When the call was made to start digging we all set to work furiously digging a hole for each of the foundation posts to be located in. We later learned that Fijians quite like to work in large groups like this (we also learned that the Fijians could dig holes a whole lot quicker and better than we could!) and the whole thing is treated as a bit of fun: telling jokes, singing songs, stirring each other up and if anything needs to be passed along a line, like buckets of concrete, well that’s just a good opportunity to get a bit of rugby practice in.
At the end of each day’s work we all sit down in a group together and a few key men of the village express their thanks to us for offering our time and resources to provide their children with something that most remote schools don't have: a dedicated library. After the thanks and some prayer, the men begin to sing songs, each man joining in the harmony where his voice best fits. Sitting amongst them all, I realise this is quite a special moment. As the singing continues some women arrive from the village with necklaces made of fresh flowers for each of us as a traditional way of honouring guests. Next some musical instruments arrive as well as the kava (kava is a Fijian specialty, drunk at all kinds of occasions and leaves your mind relaxed but tastes distinctly like muddy water). The kava is served in quite a ceremonial fashion, first to the chief, then to the guests and then to everyone else. As the party gets into full swing, we are invited to dance and serve the kava to the women. The singing, dancing and laughing continues until we leave, when we are again thanked, as every member of the village takes the time to shake each of our hands.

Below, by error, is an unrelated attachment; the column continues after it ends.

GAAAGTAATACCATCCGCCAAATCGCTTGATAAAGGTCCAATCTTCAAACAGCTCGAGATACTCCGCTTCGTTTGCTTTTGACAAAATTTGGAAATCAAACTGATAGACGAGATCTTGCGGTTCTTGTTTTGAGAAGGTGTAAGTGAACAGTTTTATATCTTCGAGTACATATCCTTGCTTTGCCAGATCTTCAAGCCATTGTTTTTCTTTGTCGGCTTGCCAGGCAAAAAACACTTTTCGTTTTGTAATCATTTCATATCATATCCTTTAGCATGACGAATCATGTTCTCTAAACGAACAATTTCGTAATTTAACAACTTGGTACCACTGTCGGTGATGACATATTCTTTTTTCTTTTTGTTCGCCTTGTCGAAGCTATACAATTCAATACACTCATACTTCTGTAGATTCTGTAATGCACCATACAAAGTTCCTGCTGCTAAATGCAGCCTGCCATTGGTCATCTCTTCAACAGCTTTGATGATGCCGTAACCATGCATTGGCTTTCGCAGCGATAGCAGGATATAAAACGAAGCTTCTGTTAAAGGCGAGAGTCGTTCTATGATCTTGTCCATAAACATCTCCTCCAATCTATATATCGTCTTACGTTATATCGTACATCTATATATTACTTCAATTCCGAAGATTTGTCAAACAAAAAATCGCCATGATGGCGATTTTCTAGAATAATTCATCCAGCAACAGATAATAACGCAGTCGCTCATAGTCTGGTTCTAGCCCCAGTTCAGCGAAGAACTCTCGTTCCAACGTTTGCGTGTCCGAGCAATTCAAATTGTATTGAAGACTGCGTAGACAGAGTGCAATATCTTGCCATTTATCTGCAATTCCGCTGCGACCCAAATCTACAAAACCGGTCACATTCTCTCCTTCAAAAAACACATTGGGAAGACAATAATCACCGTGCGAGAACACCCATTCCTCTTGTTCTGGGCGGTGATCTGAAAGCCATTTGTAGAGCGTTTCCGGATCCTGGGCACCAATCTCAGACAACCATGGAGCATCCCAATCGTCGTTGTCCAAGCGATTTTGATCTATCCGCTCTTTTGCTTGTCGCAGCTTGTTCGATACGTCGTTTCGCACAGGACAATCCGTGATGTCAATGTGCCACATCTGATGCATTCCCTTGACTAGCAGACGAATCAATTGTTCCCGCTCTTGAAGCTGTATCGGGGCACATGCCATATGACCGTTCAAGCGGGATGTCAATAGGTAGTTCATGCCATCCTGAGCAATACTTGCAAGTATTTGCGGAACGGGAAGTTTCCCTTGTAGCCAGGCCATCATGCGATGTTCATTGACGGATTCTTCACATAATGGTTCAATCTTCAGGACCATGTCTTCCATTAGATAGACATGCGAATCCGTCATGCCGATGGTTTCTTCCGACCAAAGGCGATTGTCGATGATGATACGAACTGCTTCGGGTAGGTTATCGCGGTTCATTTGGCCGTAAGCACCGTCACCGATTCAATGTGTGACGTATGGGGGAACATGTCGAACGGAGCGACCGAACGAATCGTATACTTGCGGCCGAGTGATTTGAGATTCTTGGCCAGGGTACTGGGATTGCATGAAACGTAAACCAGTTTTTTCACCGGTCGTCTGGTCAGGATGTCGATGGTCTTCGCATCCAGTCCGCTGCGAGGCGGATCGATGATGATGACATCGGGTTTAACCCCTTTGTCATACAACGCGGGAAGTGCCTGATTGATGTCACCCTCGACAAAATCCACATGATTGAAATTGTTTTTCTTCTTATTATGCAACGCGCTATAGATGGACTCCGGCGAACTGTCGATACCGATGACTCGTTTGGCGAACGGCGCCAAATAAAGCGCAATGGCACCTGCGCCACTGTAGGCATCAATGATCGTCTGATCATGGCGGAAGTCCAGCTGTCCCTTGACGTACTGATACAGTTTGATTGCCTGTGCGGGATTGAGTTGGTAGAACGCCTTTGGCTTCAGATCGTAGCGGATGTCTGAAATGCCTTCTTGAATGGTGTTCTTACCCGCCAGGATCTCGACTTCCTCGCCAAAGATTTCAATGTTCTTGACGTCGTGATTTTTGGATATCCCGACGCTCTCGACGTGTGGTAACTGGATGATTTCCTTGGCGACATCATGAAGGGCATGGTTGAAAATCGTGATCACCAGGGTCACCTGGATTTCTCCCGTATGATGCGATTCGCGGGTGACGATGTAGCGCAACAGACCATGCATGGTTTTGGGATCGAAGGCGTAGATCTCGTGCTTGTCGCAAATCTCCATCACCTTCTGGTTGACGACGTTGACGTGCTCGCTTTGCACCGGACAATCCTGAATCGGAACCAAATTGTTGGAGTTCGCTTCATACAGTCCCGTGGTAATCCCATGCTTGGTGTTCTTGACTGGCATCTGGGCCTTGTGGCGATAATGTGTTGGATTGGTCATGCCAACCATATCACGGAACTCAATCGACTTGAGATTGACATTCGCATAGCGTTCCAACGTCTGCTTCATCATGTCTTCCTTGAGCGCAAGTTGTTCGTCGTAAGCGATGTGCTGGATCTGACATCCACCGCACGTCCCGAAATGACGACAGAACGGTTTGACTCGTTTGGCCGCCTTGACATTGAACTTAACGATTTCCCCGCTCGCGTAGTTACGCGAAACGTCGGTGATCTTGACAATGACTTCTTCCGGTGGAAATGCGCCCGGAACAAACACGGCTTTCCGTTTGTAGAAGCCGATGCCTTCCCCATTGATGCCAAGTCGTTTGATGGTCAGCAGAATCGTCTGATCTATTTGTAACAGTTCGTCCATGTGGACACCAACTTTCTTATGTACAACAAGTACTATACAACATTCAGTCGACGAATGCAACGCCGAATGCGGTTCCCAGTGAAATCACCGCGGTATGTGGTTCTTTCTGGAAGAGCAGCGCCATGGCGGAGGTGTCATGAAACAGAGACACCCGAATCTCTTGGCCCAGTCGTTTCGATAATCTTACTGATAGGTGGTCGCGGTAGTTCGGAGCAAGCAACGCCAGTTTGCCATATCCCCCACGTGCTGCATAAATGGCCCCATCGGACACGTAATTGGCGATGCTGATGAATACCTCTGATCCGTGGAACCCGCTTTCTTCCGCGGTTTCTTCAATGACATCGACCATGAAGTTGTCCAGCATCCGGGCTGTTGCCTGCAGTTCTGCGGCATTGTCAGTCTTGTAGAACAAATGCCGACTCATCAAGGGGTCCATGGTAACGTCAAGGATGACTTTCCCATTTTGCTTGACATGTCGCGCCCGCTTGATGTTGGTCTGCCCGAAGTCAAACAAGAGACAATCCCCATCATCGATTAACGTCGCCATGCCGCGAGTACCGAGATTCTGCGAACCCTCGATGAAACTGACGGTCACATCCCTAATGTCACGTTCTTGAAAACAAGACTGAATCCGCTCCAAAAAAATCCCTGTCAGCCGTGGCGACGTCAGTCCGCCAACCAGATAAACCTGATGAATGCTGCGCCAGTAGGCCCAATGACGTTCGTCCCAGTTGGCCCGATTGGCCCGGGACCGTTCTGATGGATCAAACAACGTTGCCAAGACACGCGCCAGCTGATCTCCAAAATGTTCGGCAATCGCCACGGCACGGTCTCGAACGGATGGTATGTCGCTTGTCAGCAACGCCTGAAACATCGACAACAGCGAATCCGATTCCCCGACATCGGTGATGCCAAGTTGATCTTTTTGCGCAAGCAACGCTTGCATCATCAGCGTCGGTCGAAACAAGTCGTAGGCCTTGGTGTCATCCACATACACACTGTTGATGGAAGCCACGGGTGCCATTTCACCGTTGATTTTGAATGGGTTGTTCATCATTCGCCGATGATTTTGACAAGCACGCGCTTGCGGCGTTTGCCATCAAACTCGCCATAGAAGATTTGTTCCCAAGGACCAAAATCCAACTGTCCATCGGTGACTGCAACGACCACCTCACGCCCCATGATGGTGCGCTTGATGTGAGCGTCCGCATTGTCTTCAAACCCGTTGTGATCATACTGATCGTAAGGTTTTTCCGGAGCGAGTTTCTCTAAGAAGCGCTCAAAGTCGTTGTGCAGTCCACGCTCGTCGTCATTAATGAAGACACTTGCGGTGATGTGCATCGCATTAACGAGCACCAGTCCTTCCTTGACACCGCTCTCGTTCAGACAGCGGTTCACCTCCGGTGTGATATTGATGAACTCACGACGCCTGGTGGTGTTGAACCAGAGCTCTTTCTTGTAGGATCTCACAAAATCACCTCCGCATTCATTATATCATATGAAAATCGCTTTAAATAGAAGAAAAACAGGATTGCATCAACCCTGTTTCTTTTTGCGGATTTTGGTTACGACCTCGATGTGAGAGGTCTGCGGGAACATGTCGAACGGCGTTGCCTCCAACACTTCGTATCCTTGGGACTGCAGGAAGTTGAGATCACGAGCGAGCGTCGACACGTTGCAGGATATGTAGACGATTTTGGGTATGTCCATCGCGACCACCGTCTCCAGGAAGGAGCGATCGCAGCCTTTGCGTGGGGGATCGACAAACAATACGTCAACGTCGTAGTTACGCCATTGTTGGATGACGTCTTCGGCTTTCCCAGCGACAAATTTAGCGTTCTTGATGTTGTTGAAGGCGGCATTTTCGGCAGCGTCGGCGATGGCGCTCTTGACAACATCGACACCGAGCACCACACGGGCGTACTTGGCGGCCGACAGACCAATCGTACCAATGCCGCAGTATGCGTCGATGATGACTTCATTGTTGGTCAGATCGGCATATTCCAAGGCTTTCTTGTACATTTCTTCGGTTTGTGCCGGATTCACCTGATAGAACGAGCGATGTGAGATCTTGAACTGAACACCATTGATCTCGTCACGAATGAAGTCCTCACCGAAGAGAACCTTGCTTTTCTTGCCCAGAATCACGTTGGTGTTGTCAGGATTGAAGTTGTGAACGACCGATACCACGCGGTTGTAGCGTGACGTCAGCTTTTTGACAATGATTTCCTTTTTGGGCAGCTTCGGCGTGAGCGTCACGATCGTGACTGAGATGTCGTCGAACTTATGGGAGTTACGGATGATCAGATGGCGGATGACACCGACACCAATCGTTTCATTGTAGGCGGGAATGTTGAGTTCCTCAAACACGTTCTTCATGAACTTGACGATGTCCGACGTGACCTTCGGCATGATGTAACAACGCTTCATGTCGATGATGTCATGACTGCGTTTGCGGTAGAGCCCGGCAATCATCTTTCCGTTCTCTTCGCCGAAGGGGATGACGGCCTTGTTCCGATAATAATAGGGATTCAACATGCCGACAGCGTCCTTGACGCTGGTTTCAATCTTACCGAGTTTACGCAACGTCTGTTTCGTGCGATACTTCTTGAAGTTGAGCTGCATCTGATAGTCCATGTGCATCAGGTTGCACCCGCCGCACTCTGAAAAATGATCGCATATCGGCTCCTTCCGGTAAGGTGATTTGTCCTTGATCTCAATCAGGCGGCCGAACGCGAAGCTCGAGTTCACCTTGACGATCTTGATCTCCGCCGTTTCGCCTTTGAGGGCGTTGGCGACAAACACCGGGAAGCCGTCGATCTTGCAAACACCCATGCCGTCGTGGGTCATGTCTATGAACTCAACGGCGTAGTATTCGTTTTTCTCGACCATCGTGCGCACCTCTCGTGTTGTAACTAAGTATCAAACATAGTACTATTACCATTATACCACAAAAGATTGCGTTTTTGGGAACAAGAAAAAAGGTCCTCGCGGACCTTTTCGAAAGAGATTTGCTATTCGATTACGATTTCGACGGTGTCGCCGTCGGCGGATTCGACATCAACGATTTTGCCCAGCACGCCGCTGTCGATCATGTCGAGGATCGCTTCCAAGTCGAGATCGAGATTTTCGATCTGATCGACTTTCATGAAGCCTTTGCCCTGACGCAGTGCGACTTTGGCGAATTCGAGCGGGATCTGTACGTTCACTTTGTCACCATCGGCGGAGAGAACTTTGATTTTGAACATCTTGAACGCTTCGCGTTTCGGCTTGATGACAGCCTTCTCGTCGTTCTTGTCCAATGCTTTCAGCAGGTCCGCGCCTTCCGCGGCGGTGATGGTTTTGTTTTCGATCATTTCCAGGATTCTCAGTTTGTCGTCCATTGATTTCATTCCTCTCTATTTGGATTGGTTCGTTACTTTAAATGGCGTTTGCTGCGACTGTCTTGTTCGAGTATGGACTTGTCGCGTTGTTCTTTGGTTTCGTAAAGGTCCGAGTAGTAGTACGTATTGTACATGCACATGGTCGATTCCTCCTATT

Thanks to the extra help we complete the foundations of the building in a little over two days, bringing the first phase of the construction process to a close. We have set out the building's location, dug 36 holes and set in concrete a timber footing post in each. On the 12th of August six fire fighters from Kogarah Fire Station will travel to Vacalea to build the floor, walls and roof. Once the building is complete, Andrew will ship to the village donated books, shelving, desks and a computer to transform the simple structure into Vacalea Public School's first ever library.
More photos to come as construction of the library progresses…